(The Week) It should come as no surprise that Cardinal Oscar Rodriguez Maradiaga’s recent comments on American libertarianism have stirred a bit of a furor in free-market circles. On American zeal for preserving laissez-faire economic systems, the Honduran Cardinal had the following to say at speech on June 3 in Washington, D.C.:
The elimination of the structural causes for poverty is a matter of urgency that can no longer be postponed… The hungry or sick child of the poor cannot waitâ€¦ Many of these libertarianists do not read the social doctrine of the church. [Religious News Service]
Cardinal Maradiaga, who is one of the pope’s top advisers, went on to say that the free market is “the new idol,” lambasting those who adhere to libertarian economic policies in the face of the poor’s suffering. Libertarianism and Catholicism are, at times, incompatible, he concludes, though he notes that doesn’t mean the church “despises the rich.”
At National Review, Kevin D. Williamson took Cardinal Maradiaga to task, arguing that free market capitalism has done more for the global poor than any state program ever has. Williamson knocks the church for what he says is its backward, 1st-century understanding of the role of the state, one that has evolved “precious little since ‘render unto Caesar.'” He believes unfettered free trade could do a better job of caring for the poor than regulating distribution, writing:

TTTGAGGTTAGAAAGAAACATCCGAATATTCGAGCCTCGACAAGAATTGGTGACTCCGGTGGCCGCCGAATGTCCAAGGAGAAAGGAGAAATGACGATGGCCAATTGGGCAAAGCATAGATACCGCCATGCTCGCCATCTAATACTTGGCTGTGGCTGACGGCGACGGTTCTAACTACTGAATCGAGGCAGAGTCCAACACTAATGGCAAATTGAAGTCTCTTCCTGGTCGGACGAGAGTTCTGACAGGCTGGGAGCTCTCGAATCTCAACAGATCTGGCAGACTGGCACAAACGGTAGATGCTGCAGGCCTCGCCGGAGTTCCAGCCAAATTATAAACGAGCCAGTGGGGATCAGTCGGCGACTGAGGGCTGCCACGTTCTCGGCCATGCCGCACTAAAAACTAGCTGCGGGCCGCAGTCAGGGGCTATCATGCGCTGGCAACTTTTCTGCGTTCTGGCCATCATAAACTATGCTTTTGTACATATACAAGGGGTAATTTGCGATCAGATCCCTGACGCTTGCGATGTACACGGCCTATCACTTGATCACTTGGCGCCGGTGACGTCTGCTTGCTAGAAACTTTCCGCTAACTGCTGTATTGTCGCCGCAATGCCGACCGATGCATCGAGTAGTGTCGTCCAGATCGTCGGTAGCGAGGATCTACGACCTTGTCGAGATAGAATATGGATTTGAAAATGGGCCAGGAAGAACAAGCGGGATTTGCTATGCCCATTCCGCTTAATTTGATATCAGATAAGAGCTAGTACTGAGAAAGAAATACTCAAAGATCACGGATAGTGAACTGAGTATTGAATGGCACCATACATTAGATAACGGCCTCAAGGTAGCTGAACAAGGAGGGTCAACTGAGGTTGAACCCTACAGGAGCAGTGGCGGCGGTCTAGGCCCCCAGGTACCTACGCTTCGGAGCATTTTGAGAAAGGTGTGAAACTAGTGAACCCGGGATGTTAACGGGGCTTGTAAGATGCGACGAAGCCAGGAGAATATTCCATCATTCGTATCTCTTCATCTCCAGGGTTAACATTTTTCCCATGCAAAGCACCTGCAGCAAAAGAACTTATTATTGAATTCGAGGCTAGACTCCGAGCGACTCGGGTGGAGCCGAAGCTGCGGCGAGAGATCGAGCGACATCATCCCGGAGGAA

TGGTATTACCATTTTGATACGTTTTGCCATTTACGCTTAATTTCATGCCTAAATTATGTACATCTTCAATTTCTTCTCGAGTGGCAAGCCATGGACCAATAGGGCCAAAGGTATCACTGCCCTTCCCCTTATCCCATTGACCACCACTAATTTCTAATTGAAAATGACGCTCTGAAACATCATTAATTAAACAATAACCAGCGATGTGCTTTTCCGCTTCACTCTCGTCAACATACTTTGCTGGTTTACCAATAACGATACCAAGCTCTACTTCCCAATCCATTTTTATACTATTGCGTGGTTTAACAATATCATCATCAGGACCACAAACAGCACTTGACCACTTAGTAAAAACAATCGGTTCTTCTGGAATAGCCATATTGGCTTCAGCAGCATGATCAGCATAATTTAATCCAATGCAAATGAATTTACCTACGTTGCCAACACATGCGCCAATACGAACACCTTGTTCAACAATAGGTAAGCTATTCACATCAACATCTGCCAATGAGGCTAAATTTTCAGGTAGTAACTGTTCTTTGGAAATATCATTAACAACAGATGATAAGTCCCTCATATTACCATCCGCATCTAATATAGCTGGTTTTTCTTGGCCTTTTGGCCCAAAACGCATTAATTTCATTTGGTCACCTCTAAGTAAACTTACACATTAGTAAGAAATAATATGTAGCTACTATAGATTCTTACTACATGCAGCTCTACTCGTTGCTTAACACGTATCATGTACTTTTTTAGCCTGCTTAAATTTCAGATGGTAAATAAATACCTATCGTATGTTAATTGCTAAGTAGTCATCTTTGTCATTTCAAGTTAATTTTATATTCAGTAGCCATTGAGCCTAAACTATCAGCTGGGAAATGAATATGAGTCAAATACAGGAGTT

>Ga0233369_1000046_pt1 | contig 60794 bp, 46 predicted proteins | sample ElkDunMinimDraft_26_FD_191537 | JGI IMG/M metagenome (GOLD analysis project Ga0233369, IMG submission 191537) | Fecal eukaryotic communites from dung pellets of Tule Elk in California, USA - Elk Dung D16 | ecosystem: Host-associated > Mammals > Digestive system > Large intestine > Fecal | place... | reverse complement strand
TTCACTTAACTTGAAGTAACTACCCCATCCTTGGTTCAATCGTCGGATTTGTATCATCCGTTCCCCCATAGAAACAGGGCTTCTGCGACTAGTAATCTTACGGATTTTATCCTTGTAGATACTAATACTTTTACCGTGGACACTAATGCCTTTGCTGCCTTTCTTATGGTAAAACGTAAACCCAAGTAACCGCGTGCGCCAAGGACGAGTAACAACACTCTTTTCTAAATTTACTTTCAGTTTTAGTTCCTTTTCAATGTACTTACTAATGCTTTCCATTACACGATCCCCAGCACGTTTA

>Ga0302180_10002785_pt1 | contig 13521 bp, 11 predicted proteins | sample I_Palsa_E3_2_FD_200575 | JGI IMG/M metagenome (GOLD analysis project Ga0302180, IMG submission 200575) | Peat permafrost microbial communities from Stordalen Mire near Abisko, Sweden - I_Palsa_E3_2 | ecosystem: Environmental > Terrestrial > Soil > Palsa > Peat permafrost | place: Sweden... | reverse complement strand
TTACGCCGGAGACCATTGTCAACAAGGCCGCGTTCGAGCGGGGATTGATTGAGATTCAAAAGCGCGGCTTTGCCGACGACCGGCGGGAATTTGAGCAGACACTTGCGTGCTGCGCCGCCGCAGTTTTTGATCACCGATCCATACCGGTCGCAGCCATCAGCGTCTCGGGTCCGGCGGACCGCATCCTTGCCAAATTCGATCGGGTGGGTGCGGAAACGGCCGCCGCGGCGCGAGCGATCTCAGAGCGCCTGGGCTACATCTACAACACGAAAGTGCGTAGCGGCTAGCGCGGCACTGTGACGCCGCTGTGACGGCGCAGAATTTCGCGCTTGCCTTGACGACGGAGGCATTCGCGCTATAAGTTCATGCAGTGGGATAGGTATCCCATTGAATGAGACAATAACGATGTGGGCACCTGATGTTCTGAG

Those who put distribution at the top of their list of priorities both make the error of assuming the existence of some exogenous agency that oversees distribution (that being the Distribution Fairy) and entirely ignore the vital question of what gets produced and by whom. [National Review]
But Williamson, like the arch-libertarians Maradiaga criticizes, presupposes that the production of wealth gives its producers some special entitlement to it, that it belongs rightfully to them in an absolute and fundamental way. Yet, this is the kernel of Maradiaga’s argument: When states are assembled in order to protect and enforce ownership to the exclusion of the poor, then a twofold error has been committed (at least from the Catholic perspective).
First, there is no divine right to private property in the eyes of the church. Consider St. Augustine’s explanation of the origin of property in his Tractates on the Gospel of John:
By what right does every man possess what he possesses? Is it not by human right? For by divine right ‘the earth is the Lord’s and the fullness thereof.’ (I Cor. 10:26). God has made the rich and poor of one clay: the same earth supports the poor and rich alike. But by human right, however, someone says, ‘this estate is mine, this house is mine, this slave is mine.’ By human right, therefore: that is, by the right of emperors. [More]